Making the Leap - Project to Program ManagementDo you feel stuck as a project manager? Is your salary uncomfortable and your work boring? Do you wish that you could lose those final five pounds? (Oh wait! That's a different channel. I can help you with career growth, but don't not weight-loss.)
Assuming that you are a seasoned project manager and want more from life in professional satisfaction and financial rewards, how do you go about gaining skills to move from project management to program management?
Firstly, you must identify the additional that a program manager needs to display, which a project manager does not typically need. These are generalizations, with the accompanying caveats.
Skills that you need to master as a program manager.
- The ability to get the work done through project managers. You need to set the vision for the program, continually reinforce the vision and encourage your project managers to demonstrate and evangelize the vision.
- Don't allow yourself to be in the weeds of any of your projects, unless you are helping one of your project managers over a bump in the road. Your task is integration of the project touchpoints, looking for similarities between the projects and efficiency across the program. Let your project managers manage the details of each project while you focus on program level work.
- Professional maturity. You need to set the example for your project managers in terms of leadership, calmness and resourcefulness. You can't be the one who is running around like a chicken without a head - you have to be the port in a storm for the program.
- Be confident and friendly. This can be hard when everyone on the team is tired from working extreme hours and the project lags behind schedule despite your best efforts.
- Assume ambiguity. I find that junior project managers want certainty. They want to know that a tasks will start on June 4th and end on June 28th. This is what project management courses teach. However, in the real world, there is no certainty. Therefore, a key distinguishing skill for a program manager is to be completely comfortable with ambiguity. Help your project managers to keep all project and program plans up to date, but also remind them that the plans are obsolete before the ink dries. This is good, normal and a sign of healthy projects. If a project executes exactly as it is planned, then you are not moving fast enough.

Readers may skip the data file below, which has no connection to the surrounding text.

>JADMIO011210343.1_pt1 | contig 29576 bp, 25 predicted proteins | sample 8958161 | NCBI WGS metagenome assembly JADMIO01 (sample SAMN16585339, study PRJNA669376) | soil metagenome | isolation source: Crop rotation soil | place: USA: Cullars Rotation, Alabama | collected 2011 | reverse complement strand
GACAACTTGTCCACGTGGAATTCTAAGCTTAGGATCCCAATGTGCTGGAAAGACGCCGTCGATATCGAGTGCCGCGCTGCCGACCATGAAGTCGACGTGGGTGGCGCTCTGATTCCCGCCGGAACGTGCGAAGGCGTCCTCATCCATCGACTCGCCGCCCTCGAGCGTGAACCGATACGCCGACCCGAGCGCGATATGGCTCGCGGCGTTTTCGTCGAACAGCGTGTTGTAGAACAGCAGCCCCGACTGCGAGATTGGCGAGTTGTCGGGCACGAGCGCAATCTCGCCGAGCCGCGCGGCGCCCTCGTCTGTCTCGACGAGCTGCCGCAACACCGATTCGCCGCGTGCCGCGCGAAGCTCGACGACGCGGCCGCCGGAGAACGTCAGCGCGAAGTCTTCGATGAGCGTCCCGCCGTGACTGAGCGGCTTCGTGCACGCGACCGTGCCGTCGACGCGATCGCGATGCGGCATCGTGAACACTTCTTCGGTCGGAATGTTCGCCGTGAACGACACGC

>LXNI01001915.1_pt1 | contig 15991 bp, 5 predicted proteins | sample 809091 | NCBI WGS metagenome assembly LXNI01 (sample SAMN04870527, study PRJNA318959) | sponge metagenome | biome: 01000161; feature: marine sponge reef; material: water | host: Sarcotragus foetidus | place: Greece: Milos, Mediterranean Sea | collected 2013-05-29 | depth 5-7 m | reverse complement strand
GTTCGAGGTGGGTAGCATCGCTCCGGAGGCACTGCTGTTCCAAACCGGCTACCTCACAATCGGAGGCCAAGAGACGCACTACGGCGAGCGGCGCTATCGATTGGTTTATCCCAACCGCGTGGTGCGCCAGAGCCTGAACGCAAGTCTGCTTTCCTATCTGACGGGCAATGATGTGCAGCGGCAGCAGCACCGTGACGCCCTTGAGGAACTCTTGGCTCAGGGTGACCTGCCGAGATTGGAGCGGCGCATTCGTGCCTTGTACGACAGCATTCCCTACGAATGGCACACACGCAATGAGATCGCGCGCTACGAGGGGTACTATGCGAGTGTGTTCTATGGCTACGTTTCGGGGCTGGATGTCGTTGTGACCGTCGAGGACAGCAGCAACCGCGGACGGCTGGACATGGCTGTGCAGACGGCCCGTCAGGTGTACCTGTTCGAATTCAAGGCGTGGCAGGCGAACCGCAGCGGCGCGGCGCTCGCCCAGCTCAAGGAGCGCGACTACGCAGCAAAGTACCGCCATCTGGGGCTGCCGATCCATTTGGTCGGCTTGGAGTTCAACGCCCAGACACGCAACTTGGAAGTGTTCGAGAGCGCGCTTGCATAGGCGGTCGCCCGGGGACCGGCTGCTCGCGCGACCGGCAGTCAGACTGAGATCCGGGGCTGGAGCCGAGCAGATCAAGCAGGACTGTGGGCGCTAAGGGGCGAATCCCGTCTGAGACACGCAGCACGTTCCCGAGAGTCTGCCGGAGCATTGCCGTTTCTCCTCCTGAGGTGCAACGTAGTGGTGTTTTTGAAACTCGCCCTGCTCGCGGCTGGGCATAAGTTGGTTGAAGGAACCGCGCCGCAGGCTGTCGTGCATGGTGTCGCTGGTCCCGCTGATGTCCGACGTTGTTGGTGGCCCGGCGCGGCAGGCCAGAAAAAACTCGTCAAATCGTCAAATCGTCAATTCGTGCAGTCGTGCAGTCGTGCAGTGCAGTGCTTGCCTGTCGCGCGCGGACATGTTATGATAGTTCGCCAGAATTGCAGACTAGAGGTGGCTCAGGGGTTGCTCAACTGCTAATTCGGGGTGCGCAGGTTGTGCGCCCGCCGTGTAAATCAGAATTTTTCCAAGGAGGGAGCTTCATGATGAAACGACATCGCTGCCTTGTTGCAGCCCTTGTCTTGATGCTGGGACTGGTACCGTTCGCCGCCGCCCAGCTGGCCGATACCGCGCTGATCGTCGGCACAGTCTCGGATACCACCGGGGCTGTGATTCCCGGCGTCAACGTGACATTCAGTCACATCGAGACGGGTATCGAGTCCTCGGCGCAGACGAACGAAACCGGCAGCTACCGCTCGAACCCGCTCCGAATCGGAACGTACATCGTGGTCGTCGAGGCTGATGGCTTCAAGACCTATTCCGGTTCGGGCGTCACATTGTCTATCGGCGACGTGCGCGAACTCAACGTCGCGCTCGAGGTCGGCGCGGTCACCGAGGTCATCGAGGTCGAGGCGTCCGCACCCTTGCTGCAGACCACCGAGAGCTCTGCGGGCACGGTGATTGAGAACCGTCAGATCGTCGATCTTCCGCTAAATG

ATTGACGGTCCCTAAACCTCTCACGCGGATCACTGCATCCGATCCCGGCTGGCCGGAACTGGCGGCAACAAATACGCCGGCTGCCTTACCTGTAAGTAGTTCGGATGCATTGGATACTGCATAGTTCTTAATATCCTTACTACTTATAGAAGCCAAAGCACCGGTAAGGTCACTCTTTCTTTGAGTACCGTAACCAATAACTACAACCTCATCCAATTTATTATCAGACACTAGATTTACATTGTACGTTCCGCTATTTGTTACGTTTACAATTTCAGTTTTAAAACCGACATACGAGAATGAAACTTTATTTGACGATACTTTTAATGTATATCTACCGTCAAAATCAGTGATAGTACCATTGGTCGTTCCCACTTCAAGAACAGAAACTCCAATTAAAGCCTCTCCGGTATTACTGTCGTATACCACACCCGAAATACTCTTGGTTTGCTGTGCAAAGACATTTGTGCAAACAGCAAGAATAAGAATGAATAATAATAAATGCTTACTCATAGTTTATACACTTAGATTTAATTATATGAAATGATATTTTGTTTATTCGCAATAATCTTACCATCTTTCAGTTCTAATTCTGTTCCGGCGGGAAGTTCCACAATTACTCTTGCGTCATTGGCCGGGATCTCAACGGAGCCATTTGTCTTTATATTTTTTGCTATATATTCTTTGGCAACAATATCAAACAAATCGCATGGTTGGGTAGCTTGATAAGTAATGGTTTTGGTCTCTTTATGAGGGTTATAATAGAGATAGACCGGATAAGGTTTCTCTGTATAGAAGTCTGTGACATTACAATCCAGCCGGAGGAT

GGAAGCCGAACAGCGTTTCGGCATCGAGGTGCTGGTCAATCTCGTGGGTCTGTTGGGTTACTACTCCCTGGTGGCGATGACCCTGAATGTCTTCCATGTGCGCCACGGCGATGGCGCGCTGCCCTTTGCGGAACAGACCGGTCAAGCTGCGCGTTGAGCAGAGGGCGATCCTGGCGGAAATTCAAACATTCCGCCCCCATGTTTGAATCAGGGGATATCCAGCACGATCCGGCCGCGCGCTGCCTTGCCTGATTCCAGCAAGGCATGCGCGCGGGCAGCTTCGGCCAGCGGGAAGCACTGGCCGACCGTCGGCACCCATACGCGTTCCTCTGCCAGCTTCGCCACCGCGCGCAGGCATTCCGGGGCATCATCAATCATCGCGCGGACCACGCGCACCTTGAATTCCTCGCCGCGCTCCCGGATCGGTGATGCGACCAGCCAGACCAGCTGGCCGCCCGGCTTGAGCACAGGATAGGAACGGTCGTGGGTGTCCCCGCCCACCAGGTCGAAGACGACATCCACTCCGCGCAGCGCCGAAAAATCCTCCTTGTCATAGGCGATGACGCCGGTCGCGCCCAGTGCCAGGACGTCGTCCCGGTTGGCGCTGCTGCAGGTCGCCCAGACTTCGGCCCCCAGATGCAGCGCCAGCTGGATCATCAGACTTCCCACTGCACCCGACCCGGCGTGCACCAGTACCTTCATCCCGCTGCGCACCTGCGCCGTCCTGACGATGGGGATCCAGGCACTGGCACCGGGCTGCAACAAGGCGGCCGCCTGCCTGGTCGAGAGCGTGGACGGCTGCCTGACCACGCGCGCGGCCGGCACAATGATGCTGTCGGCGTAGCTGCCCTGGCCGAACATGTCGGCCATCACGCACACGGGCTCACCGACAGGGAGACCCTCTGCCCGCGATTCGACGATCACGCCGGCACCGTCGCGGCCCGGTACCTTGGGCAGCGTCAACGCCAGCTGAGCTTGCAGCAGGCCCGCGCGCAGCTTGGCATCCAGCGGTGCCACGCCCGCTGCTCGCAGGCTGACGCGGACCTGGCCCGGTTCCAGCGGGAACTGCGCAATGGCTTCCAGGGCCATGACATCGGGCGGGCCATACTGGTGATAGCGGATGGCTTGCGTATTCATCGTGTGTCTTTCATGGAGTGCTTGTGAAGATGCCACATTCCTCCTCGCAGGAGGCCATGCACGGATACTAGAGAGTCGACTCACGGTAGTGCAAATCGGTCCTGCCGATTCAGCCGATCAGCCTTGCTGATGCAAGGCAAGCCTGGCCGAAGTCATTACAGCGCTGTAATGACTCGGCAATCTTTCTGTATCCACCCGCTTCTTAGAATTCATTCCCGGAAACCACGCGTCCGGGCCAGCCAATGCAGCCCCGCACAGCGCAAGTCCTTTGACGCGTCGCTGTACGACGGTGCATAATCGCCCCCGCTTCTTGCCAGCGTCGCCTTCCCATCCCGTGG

- Time management. Schedule time each day, and do your planning and leadership work in this time. Don't allow project managers and their projects to plan your day by reacting to their issues. Make the time to plan, lead and guide your program, with the projects in it. This is why you can't afford to be in the details of any of the projects on your program.
Assuming you want to compliment your project management skills and get into a program management position, what should you do?
Get leadership training. Program leadership is even more important than project leadership. It is up to you to find good leadership training which includes training to master at least the skills listed below. I recommend joining your local Toastmasters club for inexpensive leadership training. Many civic organizations also offer leadership training if your company is too short-sighted to invest in developing leaders. Leadership training is a contact sport, so get involved and get some scars to develop the thick skin needed for program management.
- How to develop a vision for your program.
- How to communicate it
- How to deal with conflict - difficult personalities as well as non-performing project managers.
- How to deal with issues through subordinates.
- How to demonstrate confidence
- How to coach your project managers and develop their skills.
In summary, I have found that the role of "Program Manager" varies amongst organizations. Some companies have more people with the role of Program Manager than there are AVP's in a bank. Others reserve the title for only the most senior of the senior program management staff. However, one thing is clear. If you are a project manager and want to move up the career chain, your next step is to look around at what program managers do in your organization, and proactively get the leadership training you need to become a "project manager of project managers" i.e. a Program Manager.